Georgia lawmakers are investing in serving to victims of stalking and home violence

Jackson said that people who are stalked often feel like victims in their own homes, even if the stalking is online or does not involve violent threats. According to the Georgia Commission on Family Violence, approximately 312,000 Georgians are stalked each year.

“Often when someone has followed you on social media, the end of that story is finding you personally,” she said. “Being able to get out of the lease in order to get a new and secure start” is important.

State Representative Houston Gaines, an Athens Republican, said Georgia has also left a loophole open for those who are victims of dating violence. The state is currently issuing protection orders for people who are or were married, or who currently or previously lived together. But those who were molested by someone they were with had no way of protecting themselves in court.

Judges can issue interim protection orders for a period of 30 days to a year if a victim can prove that someone physically harmed or persecuted them. Judges have the ability to restrict a person found to have physically injured or persecuted a victim in a number of ways, including: B. by prohibiting contact with this person or ordering a psychiatric examination.

House Bill 231 would allow pregnant women who are currently with someone or who have ended a relationship within the last six months to receive a protection warrant against someone who is molesting them.

“This is a tool that is life-saving,” said Gaines. “(Temporary protection orders) are tools that victims use to seek help from their perpetrators.”

Legislature also approved Bill 255, which would create a system of tracking rape kits from initial collection to receipt, storage, and analysis. Victims could pursue the evidence as it moves through the criminal justice system, including law enforcement.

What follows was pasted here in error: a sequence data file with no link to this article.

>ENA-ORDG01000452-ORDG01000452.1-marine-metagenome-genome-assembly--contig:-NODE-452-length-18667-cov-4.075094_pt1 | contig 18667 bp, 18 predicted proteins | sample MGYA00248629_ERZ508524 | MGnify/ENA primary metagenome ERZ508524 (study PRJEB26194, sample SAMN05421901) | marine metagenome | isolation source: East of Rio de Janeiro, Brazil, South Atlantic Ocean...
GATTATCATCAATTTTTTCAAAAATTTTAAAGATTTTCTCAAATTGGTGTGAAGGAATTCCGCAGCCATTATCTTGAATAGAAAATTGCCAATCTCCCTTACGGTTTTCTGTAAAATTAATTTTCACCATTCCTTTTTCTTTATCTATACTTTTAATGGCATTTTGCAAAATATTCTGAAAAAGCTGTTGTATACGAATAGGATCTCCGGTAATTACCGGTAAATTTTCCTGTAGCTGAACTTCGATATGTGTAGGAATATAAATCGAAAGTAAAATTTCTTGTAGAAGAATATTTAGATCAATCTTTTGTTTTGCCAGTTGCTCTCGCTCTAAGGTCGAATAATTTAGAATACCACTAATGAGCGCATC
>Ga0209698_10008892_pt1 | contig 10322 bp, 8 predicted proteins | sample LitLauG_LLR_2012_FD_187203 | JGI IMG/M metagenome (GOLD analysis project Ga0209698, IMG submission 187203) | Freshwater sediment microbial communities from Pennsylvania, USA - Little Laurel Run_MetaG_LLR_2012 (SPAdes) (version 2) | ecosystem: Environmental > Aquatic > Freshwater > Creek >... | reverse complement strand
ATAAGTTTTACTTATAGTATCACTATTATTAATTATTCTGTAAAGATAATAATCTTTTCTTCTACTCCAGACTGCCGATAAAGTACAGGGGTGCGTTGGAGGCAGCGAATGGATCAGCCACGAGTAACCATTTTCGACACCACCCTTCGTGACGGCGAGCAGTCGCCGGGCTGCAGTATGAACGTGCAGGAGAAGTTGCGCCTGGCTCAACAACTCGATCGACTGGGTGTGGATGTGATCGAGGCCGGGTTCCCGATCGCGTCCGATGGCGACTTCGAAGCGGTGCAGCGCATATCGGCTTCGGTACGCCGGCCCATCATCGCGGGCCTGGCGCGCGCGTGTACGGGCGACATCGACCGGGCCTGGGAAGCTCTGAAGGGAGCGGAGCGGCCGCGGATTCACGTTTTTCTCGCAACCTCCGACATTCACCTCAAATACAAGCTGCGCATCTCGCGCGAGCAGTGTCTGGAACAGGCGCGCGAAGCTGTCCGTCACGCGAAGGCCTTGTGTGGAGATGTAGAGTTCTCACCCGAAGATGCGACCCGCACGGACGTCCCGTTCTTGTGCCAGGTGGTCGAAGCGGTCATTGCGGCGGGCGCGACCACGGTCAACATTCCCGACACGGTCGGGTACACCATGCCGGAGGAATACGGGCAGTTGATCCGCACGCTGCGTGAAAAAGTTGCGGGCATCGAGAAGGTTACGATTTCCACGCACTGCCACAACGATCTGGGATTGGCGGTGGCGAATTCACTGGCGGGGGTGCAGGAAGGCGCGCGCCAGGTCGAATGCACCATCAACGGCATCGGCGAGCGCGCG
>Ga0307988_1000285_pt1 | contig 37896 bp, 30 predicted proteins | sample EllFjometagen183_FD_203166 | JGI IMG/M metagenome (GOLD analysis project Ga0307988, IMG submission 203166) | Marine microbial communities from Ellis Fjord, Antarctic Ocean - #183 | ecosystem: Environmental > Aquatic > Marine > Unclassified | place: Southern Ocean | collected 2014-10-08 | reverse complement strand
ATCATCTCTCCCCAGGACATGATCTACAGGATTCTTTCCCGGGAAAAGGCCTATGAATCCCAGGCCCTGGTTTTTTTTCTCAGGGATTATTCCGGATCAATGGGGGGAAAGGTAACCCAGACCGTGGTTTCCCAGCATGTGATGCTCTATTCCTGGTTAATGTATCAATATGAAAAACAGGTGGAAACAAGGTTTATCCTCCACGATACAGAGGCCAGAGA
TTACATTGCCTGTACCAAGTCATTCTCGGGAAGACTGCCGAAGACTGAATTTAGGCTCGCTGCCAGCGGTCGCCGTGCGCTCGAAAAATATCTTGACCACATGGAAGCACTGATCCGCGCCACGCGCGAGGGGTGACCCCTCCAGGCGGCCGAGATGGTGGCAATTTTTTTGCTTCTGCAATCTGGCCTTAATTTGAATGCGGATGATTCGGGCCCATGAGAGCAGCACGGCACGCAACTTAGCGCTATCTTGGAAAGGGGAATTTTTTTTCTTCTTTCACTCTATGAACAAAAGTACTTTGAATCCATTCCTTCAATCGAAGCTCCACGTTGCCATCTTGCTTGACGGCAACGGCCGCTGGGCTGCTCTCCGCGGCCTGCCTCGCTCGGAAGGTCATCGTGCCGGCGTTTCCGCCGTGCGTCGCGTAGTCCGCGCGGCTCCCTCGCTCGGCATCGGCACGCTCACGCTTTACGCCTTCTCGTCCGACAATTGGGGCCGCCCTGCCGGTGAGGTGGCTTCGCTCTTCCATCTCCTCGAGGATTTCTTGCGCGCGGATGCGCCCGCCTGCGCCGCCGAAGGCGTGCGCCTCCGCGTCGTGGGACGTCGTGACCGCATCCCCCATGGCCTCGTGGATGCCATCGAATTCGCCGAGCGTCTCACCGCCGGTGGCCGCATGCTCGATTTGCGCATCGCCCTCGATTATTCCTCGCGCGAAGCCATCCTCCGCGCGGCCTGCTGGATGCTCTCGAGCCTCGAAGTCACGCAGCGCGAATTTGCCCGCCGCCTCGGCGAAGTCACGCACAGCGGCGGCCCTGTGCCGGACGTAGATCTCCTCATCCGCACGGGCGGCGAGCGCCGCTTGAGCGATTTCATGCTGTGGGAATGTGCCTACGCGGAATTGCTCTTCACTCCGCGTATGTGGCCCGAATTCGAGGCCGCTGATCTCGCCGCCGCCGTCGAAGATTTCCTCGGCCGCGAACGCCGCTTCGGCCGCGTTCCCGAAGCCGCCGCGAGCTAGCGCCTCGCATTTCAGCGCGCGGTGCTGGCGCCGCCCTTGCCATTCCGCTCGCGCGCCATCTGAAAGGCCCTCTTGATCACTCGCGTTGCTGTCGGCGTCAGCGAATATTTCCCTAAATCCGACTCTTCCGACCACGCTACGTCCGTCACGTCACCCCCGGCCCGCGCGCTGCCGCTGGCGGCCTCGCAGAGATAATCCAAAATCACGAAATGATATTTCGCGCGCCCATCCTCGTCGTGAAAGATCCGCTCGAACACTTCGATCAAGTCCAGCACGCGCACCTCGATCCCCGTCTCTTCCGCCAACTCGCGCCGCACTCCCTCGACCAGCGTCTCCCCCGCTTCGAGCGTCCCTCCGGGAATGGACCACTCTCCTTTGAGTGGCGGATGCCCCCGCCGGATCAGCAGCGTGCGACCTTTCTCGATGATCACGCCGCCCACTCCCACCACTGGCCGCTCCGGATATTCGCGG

The bill is the state’s latest attempt to empower victims after the General Assembly passed laws in recent years requiring police to retain evidence of sexual assault and clean up residue from unchecked rape kits.

All three bills were sent to Governor Brian Kemp for review.

And lawmakers also approved a budget increase of about $ 1.8 million to address a shortage of state domestic violence shelter caused by a federal spending cut in the Crime Victims Act known as VOCA.

“This will help alleviate some of that pain,” said Blake Tillery, Senate chairman for funding, a Republican from Vidalia. “While we can help plug this hole temporarily without federal intervention with VOCA, we’re just sticking a finger in the dam.”

Mainor said she hoped the state would continue to support victims of domestic violence.

“Stalking, domestic violence, rape – these are all bad words people don’t like to say in public,” she said. “If we don’t talk about it, it’s still taboo and I don’t want it to be taboo. I think we are on the right track. “